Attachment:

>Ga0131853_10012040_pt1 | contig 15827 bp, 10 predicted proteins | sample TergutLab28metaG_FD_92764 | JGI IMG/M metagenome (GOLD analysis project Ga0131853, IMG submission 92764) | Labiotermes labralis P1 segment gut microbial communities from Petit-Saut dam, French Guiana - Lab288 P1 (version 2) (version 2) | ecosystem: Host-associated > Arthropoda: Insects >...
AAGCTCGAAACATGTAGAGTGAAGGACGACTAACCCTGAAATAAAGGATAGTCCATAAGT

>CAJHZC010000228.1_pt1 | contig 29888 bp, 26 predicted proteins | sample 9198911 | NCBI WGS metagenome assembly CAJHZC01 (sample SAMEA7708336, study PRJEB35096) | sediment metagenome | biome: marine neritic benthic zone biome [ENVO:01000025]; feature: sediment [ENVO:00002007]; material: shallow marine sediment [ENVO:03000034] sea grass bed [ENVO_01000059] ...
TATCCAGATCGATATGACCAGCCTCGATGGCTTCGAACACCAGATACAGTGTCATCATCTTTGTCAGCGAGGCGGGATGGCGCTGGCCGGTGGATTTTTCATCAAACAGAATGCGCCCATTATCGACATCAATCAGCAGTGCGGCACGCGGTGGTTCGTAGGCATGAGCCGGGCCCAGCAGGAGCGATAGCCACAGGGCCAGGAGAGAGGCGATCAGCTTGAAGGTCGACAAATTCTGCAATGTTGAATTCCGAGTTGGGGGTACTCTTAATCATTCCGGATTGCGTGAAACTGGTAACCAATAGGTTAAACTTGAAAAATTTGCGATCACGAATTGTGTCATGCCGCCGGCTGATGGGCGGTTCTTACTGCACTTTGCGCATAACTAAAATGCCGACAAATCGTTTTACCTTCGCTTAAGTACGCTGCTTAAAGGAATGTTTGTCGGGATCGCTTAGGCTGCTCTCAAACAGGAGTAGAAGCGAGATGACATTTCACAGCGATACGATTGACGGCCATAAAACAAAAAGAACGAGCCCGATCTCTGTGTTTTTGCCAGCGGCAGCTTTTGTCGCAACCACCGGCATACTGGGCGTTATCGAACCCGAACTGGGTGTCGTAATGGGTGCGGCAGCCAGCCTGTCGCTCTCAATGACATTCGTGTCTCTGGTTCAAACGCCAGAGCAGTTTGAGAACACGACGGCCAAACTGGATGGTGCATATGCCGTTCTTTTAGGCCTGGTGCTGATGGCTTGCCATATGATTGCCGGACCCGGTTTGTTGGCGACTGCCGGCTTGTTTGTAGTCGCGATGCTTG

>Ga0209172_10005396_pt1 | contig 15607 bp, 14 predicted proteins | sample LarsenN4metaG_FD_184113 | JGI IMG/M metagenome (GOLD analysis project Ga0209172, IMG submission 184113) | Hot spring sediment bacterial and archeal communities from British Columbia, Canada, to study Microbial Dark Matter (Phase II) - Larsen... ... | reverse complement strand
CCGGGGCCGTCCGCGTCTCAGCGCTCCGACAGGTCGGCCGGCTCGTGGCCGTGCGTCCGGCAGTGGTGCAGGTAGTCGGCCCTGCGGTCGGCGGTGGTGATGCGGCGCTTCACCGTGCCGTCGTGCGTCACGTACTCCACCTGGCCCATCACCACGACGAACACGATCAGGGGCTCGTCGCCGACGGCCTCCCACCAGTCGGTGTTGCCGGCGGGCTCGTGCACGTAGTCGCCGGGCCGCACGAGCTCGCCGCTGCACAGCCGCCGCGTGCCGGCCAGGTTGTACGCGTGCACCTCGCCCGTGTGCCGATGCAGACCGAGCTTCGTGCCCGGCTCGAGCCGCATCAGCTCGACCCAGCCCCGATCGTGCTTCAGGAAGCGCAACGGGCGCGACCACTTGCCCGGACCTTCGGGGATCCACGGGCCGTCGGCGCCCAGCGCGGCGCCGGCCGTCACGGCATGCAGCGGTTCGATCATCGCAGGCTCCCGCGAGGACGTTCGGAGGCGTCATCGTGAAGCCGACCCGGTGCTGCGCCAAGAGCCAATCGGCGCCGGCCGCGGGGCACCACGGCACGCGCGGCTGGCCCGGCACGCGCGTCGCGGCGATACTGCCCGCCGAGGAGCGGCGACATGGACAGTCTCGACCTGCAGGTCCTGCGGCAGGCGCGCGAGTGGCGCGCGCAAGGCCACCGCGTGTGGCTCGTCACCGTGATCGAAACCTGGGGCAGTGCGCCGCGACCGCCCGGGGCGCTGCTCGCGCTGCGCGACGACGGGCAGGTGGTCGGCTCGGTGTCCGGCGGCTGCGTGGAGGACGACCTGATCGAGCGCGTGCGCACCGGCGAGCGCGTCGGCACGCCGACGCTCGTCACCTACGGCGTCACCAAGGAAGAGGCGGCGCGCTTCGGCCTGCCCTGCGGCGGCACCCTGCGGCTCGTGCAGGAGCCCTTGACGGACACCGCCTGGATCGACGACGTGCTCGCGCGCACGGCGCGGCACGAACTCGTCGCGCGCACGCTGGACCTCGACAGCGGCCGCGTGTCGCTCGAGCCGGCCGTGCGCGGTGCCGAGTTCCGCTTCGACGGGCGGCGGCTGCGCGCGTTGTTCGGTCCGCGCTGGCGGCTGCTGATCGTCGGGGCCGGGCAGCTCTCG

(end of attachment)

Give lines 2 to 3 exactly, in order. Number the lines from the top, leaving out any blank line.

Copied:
AAGCTCGAAACATGTAGAGTGAAGGACGACTAACCCTGAAATAAAGGATAGTCCATAAGT

>CAJHZC010000228.1_pt1 | contig 29888 bp, 26 predicted proteins | sample 9198911 | NCBI WGS metagenome assembly CAJHZC01 (sample SAMEA7708336, study PRJEB35096) | sediment metagenome | biome: marine neritic benthic zone biome [ENVO:01000025]; feature: sediment [ENVO:00002007]; material: shallow marine sediment [ENVO:03000034] sea grass bed [ENVO_01000059] ...